by Peter Ditzel
Test the Spirits
When the people of Berea heard even Paul and Silas preach, they “received the word with all readiness of the mind,” they didn’t just reject it without first hearing it, but they also examined “the Scriptures daily to see whether these things were so” (Acts 17:10-11). For even such prominent speakers, the Bible does not berate the Bereans for comparing what was said with Scripture.
When I write these articles, I don’t expect readers to just open up their skulls and stick what I say into their heads. One of the primary reasons I write is to stimulate people to further Bible study. I once knew a pastor who taught that Acts 17:10-11 teaches not that we are to search the Scriptures to see whether what the pastor says agrees with the Bible, but we are to search the Scriptures to see that what the pastor says agrees with it. In other words, since he is the pastor, what he says is the Word of God and will agree with Scripture. If you don’t see that he agrees with the Bible, you are wrong. The pastor infallibly speaks the Word of God. Dear reader, I hope you will not accept such an attitude from pastors, writers, radio or television evangelists, or anyone else. No one is infallible, and such an approach will inevitably result in our having to distort Scripture to accommodate the pastor.
We are all still in the flesh and occasionally make errors. When two Christians express their differences, they will either come to agreement by either one or the other or both changing, or they will agree to disagree. This latter is especially acceptable in nonessentials. But when a teacher is consistently singled out for teaching contrary to Scripture and does not successfully prove his position from Scripture or change, then he or she needs to be exposed to minimize the potential damage. Are we being unchristian to call someone a false teacher? No. We would be negligent if we didn’t expose the person as a warning to others.
As I’ve said, anyone can, in fact all do, occasionally make a mistake. But when someone’s teaching is consistently wrong, there is a serious problem. If someone continues to teach false doctrines, then he is, by definition, a false teacher. He is teaching another good news, which is not good news but really bad news. This is a serious matter, and the teacher’s star power status is irrelevant.
With good reason, the Bible says, “Beloved, don’t believe every spirit, but test the spirits, whether they are of God, because many false prophets have gone out into the world” (1 John 4:1). We are to make that discernment. We must never let our sinful tendencies to idolize people cause us to allow someone to have a superstar status, whether worldwide or in a local congregation, that gives him or her the license to be above reproach. It makes no difference how good a speaker someone is, how good-looking he or she is, how friendly the person seems, how impressive are his or her academic qualifications, or even how much some of the person’s peripheral teachings on marriage or finance or human relations or whatever have seemingly helped us. False teaching may taste good and fill your belly, but in the end it will only sicken you. To teach error in such areas as the centrality of Christ, salvation by grace alone through Christ alone, and Christ’s fulfillment of the law and the prophets, and to continue to teach such error after it has been exposed, is to “fall away from the faith, paying attention to seducing spirits and doctrines of demons” (1 Timothy 4:1).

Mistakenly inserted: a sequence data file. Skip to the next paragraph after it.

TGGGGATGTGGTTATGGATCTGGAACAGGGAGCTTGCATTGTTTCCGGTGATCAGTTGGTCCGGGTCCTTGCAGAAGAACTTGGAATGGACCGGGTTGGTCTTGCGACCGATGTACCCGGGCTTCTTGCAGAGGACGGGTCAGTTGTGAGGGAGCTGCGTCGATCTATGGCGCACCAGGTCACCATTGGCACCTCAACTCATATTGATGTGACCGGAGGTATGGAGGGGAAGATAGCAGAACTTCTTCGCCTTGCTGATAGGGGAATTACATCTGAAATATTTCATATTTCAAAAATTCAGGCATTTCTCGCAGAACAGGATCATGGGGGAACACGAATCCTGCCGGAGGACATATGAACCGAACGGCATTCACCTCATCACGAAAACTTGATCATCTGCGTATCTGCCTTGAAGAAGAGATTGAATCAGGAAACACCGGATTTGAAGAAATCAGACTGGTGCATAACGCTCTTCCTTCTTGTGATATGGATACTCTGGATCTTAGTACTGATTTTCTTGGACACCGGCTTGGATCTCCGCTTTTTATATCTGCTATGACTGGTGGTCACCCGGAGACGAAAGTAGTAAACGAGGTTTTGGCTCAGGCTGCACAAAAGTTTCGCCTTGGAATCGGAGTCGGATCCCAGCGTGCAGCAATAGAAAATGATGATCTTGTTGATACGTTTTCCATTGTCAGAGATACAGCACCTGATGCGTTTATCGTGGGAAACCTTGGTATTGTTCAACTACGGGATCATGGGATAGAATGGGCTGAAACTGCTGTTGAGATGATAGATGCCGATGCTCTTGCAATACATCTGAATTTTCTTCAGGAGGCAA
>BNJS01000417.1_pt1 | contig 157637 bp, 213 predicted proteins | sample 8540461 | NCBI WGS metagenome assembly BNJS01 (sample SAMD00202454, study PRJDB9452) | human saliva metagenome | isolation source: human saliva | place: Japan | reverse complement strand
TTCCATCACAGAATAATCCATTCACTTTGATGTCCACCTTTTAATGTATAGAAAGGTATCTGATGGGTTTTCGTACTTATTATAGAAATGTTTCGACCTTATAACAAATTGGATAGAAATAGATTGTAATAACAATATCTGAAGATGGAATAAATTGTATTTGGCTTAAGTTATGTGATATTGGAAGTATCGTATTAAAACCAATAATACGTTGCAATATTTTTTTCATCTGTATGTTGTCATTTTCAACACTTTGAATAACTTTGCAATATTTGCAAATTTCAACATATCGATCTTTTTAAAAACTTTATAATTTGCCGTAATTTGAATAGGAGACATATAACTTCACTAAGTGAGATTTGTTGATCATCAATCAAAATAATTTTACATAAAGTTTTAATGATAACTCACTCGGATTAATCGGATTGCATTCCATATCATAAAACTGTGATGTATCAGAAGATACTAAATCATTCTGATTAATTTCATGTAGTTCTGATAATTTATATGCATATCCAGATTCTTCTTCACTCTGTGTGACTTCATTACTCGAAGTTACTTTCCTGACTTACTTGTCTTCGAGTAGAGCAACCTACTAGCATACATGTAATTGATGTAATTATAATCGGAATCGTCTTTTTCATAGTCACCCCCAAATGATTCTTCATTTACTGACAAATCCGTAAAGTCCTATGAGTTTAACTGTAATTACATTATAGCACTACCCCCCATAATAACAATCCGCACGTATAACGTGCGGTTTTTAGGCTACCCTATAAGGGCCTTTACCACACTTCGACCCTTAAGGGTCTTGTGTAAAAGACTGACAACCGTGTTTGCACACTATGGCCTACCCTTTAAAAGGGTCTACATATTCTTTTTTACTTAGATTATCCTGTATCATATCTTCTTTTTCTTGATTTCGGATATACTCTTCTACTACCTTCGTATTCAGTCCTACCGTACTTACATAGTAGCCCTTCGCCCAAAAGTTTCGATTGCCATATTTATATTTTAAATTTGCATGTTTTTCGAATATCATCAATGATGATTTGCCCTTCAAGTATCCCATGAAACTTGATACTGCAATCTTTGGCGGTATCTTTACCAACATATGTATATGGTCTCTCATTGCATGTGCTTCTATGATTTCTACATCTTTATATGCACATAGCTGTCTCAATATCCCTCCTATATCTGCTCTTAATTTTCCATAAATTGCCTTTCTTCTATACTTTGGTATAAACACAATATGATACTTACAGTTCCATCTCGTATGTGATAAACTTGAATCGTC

When the believers of Galatia began to follow false teachers, Paul wrote, “Foolish Galatians, who has bewitched you not to obey the truth, before whose eyes Jesus Christ was openly portrayed amongst you as crucified?” (Galatians 3:1). The Galatians were being foolish (anoētos), not using their intelligence in following people who had bewitched them away from the truth. “Bewitched” is from the Greek word baskainō, which means “to speak, then to bring evil on one by feigned praise or the evil eye (hoodoo), to lead astray by evil arts” (A.T. Robertson, Word Pictures in the New Testament – Galatians).
I am not someone who goes looking for demons under every bush, but persistent false teaching is a serious problem with spiritual origins. False teaching succeeds by casting darkness over those who willingly listen. I will not be dissuaded from exposing false teachers simply because of who they are. Like Paul, I say these things “that no one may delude you with persuasiveness of speech” (Colossians 2:4). As in John’s day, “many false prophets have gone out into the world” (1 John 4:1). But if you are strong in God’s Word, you cannot be deceived, at least not for long.